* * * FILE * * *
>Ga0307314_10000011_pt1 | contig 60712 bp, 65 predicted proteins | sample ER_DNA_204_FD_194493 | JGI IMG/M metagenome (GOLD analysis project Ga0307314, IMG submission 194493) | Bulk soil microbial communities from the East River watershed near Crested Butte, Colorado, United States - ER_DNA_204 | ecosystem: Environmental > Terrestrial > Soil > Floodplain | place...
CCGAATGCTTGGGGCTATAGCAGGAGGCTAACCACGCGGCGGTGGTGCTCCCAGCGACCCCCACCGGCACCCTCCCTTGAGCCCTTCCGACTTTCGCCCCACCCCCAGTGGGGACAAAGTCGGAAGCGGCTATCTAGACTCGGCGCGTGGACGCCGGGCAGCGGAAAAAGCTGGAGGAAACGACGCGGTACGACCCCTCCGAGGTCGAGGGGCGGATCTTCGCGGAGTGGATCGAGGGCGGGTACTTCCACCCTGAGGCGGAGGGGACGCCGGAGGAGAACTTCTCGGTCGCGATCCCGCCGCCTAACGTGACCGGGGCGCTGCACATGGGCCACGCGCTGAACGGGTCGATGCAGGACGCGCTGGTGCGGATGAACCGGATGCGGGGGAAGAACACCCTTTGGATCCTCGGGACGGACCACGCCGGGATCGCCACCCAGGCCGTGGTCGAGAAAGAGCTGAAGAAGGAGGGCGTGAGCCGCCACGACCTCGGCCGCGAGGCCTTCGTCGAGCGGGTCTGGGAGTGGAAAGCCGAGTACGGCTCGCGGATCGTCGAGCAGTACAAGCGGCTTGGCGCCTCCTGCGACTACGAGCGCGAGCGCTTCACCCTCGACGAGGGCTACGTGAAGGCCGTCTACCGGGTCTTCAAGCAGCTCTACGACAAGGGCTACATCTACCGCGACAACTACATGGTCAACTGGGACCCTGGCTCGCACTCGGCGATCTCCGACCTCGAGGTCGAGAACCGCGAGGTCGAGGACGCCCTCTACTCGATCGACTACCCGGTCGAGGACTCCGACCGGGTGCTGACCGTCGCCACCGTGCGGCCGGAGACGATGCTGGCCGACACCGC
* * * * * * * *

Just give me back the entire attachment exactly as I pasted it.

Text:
>Ga0307314_10000011_pt1 | contig 60712 bp, 65 predicted proteins | sample ER_DNA_204_FD_194493 | JGI IMG/M metagenome (GOLD analysis project Ga0307314, IMG submission 194493) | Bulk soil microbial communities from the East River watershed near Crested Butte, Colorado, United States - ER_DNA_204 | ecosystem: Environmental > Terrestrial > Soil > Floodplain | place...
CCGAATGCTTGGGGCTATAGCAGGAGGCTAACCACGCGGCGGTGGTGCTCCCAGCGACCCCCACCGGCACCCTCCCTTGAGCCCTTCCGACTTTCGCCCCACCCCCAGTGGGGACAAAGTCGGAAGCGGCTATCTAGACTCGGCGCGTGGACGCCGGGCAGCGGAAAAAGCTGGAGGAAACGACGCGGTACGACCCCTCCGAGGTCGAGGGGCGGATCTTCGCGGAGTGGATCGAGGGCGGGTACTTCCACCCTGAGGCGGAGGGGACGCCGGAGGAGAACTTCTCGGTCGCGATCCCGCCGCCTAACGTGACCGGGGCGCTGCACATGGGCCACGCGCTGAACGGGTCGATGCAGGACGCGCTGGTGCGGATGAACCGGATGCGGGGGAAGAACACCCTTTGGATCCTCGGGACGGACCACGCCGGGATCGCCACCCAGGCCGTGGTCGAGAAAGAGCTGAAGAAGGAGGGCGTGAGCCGCCACGACCTCGGCCGCGAGGCCTTCGTCGAGCGGGTCTGGGAGTGGAAAGCCGAGTACGGCTCGCGGATCGTCGAGCAGTACAAGCGGCTTGGCGCCTCCTGCGACTACGAGCGCGAGCGCTTCACCCTCGACGAGGGCTACGTGAAGGCCGTCTACCGGGTCTTCAAGCAGCTCTACGACAAGGGCTACATCTACCGCGACAACTACATGGTCAACTGGGACCCTGGCTCGCACTCGGCGATCTCCGACCTCGAGGTCGAGAACCGCGAGGTCGAGGACGCCCTCTACTCGATCGACTACCCGGTCGAGGACTCCGACCGGGTGCTGACCGTCGCCACCGTGCGGCCGGAGACGATGCTGGCCGACACCGC